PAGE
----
Franz Ferdinand are reliably catchy fourteen years after their debut album.Domino, 2018
8.0 / 10
Franz Ferdinand‘s last album came out five years ago. That album, Right Thoughts, Right Words, Right Action, appeared after a four-year gap. This year’s Always Ascending shares a similar quality with Right Thoughts… in that it shouldn’t work. Not with these times…when the current sound is anything but Justin Timberlake. Okay, maybe it should work. Always Ascending continues Franz Ferdinand’s ability at remaining consistent catchy. Call them the alt-rock / dance-pop constant; creating songs that still would be perfect for iPod commercials. But only if iPods were still in existence. What the band makes clear about Always Ascending is that they made the music. No phony studio shenanigans compensating for the band not being to create what you hear. Frontman Alex Kapranos refers to as “simultaneously futuristic and naturalistic.”
But it’s also a bit retro, harkening back to one-hit wonder ’80s synth bands. Sure, some of those songs remain cheesy but also lovable. For Always Ascending, Franz Ferdinand came out of their comfort zone; experimenting more than ever. Some of this is because they lost a core member Nick McCarthy, who left to spend more time with his family. While McCarthy is having fun doing that, Kapranos and gang are having fun knocking out some of the wildest dance gems. As a new one starts, hooks seemingly fly out at you as if opening a Cenobite’s puzzle box. However, you may not immediately notice the hooks attaching to your brain. But these songs fester and leave you singing them long after.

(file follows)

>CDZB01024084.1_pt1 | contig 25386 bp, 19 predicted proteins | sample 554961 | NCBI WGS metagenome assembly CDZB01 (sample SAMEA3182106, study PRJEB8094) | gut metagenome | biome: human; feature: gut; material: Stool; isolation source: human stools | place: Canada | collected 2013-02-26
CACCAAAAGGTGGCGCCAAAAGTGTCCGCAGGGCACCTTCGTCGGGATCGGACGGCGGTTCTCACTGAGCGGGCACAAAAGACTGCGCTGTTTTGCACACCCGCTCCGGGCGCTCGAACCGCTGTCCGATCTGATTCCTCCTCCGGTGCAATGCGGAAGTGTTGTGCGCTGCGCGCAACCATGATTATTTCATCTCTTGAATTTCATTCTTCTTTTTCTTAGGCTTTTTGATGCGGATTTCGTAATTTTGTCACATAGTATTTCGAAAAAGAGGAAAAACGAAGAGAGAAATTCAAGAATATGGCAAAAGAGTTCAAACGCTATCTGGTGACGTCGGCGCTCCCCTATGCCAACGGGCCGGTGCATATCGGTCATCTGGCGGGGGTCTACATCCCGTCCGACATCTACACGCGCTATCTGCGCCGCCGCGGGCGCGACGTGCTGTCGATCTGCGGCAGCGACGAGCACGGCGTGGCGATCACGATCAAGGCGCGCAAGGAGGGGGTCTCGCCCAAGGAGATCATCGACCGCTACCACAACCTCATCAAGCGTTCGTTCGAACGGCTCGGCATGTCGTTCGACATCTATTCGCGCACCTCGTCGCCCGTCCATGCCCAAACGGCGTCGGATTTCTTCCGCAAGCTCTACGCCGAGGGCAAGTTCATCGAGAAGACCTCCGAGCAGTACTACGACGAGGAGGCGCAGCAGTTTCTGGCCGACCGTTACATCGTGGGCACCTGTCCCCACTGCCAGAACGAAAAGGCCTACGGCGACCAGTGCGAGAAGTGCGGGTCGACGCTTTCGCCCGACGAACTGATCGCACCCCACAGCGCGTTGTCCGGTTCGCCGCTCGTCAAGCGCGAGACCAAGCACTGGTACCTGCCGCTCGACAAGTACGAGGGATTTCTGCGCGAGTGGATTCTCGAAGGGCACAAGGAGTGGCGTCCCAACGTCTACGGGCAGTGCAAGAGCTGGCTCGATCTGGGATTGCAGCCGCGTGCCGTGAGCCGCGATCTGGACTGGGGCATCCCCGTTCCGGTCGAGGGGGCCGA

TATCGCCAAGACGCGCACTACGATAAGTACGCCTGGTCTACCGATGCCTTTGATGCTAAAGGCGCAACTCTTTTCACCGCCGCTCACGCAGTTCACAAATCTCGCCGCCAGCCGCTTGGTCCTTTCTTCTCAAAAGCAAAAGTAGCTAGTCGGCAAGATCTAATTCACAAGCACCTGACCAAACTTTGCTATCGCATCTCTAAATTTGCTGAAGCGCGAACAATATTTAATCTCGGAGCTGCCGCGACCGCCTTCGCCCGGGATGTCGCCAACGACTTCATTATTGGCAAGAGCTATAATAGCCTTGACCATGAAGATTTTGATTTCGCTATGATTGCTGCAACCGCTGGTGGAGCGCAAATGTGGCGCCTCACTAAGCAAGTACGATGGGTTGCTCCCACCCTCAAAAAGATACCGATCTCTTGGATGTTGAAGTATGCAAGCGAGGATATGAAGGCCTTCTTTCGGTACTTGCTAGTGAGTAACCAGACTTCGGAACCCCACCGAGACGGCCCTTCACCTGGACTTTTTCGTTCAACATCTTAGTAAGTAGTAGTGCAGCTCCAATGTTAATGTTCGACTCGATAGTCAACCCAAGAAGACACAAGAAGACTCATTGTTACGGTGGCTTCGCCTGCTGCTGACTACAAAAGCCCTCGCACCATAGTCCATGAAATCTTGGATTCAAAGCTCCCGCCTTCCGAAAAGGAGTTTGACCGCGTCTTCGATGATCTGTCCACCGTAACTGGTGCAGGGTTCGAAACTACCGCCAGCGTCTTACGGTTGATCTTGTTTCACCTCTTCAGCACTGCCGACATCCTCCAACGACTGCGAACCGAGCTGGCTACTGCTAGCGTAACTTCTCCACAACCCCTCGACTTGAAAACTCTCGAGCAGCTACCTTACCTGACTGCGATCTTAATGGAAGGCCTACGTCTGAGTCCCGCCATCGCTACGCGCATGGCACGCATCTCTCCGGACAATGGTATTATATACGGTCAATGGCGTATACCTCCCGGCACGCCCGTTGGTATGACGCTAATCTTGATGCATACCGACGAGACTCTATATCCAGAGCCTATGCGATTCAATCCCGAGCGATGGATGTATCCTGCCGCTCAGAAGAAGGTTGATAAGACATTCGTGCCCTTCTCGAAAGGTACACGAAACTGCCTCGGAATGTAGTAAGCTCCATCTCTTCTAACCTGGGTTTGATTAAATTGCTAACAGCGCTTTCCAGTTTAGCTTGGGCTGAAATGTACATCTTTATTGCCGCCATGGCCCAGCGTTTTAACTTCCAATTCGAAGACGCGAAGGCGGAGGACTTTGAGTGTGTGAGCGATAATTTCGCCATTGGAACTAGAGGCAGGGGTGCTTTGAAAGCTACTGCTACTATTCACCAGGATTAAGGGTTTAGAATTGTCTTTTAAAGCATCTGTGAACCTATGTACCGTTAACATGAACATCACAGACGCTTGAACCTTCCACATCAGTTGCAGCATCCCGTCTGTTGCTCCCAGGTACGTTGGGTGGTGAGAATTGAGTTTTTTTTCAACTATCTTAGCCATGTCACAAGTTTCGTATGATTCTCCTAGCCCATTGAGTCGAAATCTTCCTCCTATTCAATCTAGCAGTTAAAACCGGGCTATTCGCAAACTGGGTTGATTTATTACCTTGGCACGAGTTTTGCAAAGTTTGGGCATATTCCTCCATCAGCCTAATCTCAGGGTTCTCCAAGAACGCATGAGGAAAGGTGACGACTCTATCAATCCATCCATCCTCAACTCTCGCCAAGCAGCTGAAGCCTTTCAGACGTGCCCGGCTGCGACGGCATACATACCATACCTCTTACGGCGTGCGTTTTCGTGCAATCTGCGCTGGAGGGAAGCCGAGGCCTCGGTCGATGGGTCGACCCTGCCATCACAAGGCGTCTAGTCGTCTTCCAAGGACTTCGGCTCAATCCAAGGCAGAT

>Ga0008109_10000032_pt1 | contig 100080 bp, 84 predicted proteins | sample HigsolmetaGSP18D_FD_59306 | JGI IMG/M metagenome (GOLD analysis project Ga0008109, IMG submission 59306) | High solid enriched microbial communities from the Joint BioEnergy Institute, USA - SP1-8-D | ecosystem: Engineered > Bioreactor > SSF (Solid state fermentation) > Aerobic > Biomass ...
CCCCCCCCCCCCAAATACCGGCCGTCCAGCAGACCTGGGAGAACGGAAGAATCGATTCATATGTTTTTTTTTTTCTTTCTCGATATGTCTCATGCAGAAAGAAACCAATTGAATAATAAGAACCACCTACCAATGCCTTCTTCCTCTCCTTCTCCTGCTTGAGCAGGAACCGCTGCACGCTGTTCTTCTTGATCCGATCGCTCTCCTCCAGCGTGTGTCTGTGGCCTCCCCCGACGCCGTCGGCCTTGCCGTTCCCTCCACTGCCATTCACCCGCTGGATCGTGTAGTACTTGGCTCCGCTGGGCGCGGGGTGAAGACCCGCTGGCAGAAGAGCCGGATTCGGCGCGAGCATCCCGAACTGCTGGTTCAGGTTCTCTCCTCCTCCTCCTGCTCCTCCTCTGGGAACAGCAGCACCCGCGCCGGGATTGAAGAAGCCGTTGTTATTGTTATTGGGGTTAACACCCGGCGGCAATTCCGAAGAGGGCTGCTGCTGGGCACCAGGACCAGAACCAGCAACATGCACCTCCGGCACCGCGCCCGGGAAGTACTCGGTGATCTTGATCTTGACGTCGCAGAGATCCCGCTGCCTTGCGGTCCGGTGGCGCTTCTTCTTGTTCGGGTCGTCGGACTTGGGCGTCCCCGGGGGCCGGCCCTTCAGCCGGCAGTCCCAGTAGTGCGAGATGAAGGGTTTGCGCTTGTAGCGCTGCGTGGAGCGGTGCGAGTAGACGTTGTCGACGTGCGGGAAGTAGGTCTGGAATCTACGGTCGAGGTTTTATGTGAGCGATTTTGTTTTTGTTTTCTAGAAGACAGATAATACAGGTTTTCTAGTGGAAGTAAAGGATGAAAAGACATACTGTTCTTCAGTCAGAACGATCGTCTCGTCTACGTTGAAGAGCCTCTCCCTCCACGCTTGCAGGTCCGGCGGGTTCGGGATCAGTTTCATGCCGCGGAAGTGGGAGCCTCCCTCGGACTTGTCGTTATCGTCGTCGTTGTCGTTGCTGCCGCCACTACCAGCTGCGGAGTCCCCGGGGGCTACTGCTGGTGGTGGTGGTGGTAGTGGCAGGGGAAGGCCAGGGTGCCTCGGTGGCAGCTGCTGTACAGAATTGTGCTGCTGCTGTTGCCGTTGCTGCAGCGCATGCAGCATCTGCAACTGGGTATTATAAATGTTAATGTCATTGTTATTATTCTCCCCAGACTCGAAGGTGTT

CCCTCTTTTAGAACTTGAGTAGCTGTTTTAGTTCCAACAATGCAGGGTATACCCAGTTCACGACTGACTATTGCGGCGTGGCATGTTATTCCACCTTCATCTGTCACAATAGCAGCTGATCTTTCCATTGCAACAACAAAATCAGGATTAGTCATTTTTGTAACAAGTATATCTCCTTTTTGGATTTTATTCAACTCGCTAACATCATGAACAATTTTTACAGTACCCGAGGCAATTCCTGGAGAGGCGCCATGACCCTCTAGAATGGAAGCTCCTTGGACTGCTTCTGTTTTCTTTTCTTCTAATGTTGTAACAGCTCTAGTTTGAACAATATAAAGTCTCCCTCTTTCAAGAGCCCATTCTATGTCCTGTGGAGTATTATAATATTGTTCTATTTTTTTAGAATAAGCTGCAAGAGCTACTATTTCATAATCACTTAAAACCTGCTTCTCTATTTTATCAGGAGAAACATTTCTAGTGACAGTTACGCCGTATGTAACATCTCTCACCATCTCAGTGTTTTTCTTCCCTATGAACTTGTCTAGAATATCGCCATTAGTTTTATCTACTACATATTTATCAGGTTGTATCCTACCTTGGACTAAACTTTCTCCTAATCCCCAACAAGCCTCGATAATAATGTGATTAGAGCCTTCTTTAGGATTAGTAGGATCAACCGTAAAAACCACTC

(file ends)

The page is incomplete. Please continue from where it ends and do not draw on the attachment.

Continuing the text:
In true Franz fashion, the band jumps around stylistically from dance bangers (“Always Ascending”, “Lazy Boy”) to sensual pop (“The Academy Award”, “Glimpse of Love”). They even turn out their most rock’n’roll jam yet with “Huck and Jim”. And then there’s the batshit fun of a song like “Feel The Love Go”. You really start to fall in love with it when a saxophone jumps onto the dancefloor. For a band that should be descending into obscurity, Franz Ferdinand is doing anything but.